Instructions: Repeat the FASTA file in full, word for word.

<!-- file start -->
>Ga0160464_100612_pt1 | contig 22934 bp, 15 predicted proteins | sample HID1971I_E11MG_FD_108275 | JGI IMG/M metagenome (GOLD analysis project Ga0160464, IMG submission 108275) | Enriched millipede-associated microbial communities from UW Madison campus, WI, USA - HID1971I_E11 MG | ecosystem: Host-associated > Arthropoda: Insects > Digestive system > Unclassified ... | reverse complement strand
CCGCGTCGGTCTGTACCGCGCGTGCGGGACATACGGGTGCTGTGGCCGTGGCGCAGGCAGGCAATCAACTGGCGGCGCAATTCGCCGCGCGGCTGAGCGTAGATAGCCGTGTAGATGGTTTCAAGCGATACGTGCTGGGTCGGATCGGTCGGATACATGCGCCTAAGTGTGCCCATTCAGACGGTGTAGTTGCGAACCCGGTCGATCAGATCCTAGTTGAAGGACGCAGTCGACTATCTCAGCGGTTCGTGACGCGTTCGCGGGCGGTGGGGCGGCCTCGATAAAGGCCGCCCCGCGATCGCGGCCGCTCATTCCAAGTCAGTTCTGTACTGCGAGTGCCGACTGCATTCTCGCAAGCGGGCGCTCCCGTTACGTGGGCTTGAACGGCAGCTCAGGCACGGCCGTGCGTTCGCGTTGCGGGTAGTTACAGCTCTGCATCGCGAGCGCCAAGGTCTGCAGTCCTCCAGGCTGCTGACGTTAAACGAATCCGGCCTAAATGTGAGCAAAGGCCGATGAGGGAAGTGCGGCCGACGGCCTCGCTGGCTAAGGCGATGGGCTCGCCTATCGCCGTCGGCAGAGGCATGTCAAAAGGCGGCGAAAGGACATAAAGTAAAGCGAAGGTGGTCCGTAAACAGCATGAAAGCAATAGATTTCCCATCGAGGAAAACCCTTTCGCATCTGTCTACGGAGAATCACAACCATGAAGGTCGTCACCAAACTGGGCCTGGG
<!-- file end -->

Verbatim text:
>Ga0160464_100612_pt1 | contig 22934 bp, 15 predicted proteins | sample HID1971I_E11MG_FD_108275 | JGI IMG/M metagenome (GOLD analysis project Ga0160464, IMG submission 108275) | Enriched millipede-associated microbial communities from UW Madison campus, WI, USA - HID1971I_E11 MG | ecosystem: Host-associated > Arthropoda: Insects > Digestive system > Unclassified ... | reverse complement strand
CCGCGTCGGTCTGTACCGCGCGTGCGGGACATACGGGTGCTGTGGCCGTGGCGCAGGCAGGCAATCAACTGGCGGCGCAATTCGCCGCGCGGCTGAGCGTAGATAGCCGTGTAGATGGTTTCAAGCGATACGTGCTGGGTCGGATCGGTCGGATACATGCGCCTAAGTGTGCCCATTCAGACGGTGTAGTTGCGAACCCGGTCGATCAGATCCTAGTTGAAGGACGCAGTCGACTATCTCAGCGGTTCGTGACGCGTTCGCGGGCGGTGGGGCGGCCTCGATAAAGGCCGCCCCGCGATCGCGGCCGCTCATTCCAAGTCAGTTCTGTACTGCGAGTGCCGACTGCATTCTCGCAAGCGGGCGCTCCCGTTACGTGGGCTTGAACGGCAGCTCAGGCACGGCCGTGCGTTCGCGTTGCGGGTAGTTACAGCTCTGCATCGCGAGCGCCAAGGTCTGCAGTCCTCCAGGCTGCTGACGTTAAACGAATCCGGCCTAAATGTGAGCAAAGGCCGATGAGGGAAGTGCGGCCGACGGCCTCGCTGGCTAAGGCGATGGGCTCGCCTATCGCCGTCGGCAGAGGCATGTCAAAAGGCGGCGAAAGGACATAAAGTAAAGCGAAGGTGGTCCGTAAACAGCATGAAAGCAATAGATTTCCCATCGAGGAAAACCCTTTCGCATCTGTCTACGGAGAATCACAACCATGAAGGTCGTCACCAAACTGGGCCTGGG